An individual's personal power is based on expert, rational persuasion, and reference bases. (Schermerhorn, et al., 2003). Expert power is influence wielded as a result of expertise, special skill or knowledge. A physician has the expertise and hence the expert powers to convince a person to follow the advice he or she might give. Rational persuasion involves showing the desired outcome and how specific actions will achieve the outcome. Reference power base is identified with a person who has desirable resource or personal traits. Referent power develops out of admiration of another and a desire to like that person.

The analysis of power is to understanding the behavior of individuals within an organization. Power has two sides; one is negative when power is used inappropriately such as in the Enron scandal. The other side of power occurs when it is used to develop, nurture and manage employees in a positive way to effectively manage an organization's success such as Microsoft.


Microsoft Chairman Bill Gates has legitimate power as co-founder and chairman of Microsoft. His expert power is based on software development expertise. Gates also has referent power, because his employees look up to him and admire his incredible accomplishments. Bill Gates leadership style is his willingness to empower his researchers and project managers by arranging them in small groups. New products can make it from conception to production much more quickly (Schermerhorn, et al., 2003). Microsoft's innovation is thought to be unstoppable, although the government did try to stop them in 1998 when it sued the software giant as a monopolist. Microsoft was accused of using coercive power practices when dealing with other companies. In the end Microsoft negotiated a settlement without admitting guilt, the company agreed to stop coercive practices. Microsoft agreed to spend over a billion dollars on computers and software to be sent to deserving U.S. public schools. The Bill and Melinda Gates Foundation created in January 2000 is building upon the unprecedented opportunities of the 21st century to improve equity in global health and learning. The foundation works to expand access to technology through public libraries and focuses on improving global health through a global inoculation program. The foundation has invested more than $1 billion to date in Seattle, Microsoft's headquarters, through its four program areas; global health, education, public libraries and local giving, which emphasize housing and human services for vulnerable families. The Gates foundation has an endowment of approximately $28.8 billion.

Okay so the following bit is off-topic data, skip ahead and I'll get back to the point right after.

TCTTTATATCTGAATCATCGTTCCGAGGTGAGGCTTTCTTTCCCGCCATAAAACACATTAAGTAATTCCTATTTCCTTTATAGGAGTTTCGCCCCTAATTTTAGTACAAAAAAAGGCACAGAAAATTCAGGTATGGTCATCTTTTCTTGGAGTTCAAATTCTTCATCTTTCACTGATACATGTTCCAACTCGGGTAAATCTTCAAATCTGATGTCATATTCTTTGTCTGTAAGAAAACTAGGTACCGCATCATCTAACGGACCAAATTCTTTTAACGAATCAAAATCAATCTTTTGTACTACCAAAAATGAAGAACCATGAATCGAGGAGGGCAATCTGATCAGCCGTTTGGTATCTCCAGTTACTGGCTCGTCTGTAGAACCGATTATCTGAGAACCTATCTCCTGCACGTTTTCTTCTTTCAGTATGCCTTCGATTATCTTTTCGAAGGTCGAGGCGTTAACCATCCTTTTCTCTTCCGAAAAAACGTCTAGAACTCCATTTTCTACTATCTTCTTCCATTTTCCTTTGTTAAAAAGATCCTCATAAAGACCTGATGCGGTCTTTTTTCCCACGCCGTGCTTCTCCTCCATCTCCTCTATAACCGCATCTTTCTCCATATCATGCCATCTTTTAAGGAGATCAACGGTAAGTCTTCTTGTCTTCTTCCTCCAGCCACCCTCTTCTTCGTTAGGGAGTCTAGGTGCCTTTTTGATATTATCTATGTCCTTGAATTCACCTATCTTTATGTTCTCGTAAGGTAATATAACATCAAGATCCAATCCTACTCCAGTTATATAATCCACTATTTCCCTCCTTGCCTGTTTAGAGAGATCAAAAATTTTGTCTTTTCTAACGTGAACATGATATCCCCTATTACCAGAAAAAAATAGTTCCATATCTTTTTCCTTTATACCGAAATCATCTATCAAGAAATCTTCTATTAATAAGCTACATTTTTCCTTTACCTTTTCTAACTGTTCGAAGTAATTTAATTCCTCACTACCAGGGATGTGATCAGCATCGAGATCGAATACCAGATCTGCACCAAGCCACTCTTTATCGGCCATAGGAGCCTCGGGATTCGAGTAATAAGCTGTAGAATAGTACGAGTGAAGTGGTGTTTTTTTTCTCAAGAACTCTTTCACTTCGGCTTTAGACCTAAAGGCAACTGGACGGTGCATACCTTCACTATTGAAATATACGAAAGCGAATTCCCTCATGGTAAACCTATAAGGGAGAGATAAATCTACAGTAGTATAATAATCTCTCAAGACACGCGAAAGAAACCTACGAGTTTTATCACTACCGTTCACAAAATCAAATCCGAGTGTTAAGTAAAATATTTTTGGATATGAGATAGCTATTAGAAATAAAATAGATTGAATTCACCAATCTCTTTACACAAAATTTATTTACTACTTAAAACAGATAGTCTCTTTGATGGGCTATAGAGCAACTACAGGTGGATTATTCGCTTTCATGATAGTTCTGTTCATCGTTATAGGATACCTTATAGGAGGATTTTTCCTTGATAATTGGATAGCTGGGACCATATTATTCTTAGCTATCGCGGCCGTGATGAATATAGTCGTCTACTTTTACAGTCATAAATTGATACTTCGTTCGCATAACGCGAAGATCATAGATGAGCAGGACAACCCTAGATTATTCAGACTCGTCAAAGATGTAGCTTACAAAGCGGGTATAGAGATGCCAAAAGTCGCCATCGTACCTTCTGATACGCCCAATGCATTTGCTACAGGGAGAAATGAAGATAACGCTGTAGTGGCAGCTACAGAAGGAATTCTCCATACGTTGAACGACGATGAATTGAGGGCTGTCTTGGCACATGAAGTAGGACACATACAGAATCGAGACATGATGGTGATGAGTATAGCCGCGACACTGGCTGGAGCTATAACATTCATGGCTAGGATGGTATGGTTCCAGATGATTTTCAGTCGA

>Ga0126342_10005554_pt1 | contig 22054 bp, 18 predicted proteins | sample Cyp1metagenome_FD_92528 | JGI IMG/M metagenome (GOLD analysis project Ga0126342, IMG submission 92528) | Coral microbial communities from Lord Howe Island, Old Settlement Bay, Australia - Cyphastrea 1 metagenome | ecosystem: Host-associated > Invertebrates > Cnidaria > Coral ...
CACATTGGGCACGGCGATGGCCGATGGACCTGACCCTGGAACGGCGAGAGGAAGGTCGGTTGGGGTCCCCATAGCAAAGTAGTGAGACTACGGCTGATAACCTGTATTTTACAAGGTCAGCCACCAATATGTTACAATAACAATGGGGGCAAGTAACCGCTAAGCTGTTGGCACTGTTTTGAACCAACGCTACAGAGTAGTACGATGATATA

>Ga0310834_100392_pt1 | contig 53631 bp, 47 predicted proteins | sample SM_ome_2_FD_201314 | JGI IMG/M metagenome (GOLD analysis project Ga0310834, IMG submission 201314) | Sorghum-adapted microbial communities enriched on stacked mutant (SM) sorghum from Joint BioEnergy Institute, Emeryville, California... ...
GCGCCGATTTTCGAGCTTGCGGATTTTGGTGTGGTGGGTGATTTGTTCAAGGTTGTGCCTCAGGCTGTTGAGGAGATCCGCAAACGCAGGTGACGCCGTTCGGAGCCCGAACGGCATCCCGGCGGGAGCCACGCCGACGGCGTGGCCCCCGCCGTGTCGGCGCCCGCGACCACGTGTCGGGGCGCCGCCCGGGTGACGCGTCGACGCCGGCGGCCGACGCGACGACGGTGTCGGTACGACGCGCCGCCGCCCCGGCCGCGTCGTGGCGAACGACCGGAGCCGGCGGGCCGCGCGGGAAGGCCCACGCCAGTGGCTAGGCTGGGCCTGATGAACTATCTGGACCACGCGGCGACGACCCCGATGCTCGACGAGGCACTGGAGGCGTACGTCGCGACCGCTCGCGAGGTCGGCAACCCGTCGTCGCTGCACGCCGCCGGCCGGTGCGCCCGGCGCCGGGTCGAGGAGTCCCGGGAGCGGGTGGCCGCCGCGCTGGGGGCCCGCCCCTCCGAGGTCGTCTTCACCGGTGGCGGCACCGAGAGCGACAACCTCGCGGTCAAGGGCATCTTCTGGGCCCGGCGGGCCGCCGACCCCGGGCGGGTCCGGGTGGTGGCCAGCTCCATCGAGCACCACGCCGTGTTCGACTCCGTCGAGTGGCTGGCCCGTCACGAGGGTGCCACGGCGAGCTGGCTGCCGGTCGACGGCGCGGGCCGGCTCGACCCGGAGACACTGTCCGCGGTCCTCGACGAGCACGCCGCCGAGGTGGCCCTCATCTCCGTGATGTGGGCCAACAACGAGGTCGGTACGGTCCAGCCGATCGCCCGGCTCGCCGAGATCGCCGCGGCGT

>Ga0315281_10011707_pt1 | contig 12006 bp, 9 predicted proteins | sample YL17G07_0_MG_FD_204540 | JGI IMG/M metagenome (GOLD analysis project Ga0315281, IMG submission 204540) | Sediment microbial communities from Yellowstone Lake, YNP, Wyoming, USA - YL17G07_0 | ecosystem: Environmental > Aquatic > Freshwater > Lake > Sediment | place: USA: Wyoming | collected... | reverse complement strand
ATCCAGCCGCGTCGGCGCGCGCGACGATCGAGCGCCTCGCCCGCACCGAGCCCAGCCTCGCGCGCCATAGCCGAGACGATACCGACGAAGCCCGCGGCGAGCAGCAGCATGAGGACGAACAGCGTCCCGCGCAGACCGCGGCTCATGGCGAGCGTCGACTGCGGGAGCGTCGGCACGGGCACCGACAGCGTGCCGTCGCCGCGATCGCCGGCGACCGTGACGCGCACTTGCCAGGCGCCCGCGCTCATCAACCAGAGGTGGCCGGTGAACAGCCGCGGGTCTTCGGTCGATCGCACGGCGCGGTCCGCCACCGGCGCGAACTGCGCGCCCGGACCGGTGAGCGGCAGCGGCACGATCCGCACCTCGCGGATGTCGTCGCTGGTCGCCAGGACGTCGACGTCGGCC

The collapse of Enron, the largest bankruptcy in U.S. history, led to thousands of employees losing their life savings in 401(k) plans tied to the energy company's stock. Arthur Andersen, Enron's auditing firm, in on trial on charges of obstruction of justice for shredding Enron documents while on notice of a federal investigation. In Washington, Congress and the Justice Department are investigating what happened at the once high-flying Enron, whose officials have donated millions of dollars to Republicans and Democrats alike. Kenneth Lay, former Enron chairman and CEO has been charged with 11 counts of conspiracy and fraud. The Securities and Exchange Commission has filed parallel civil charges that accuse Lay of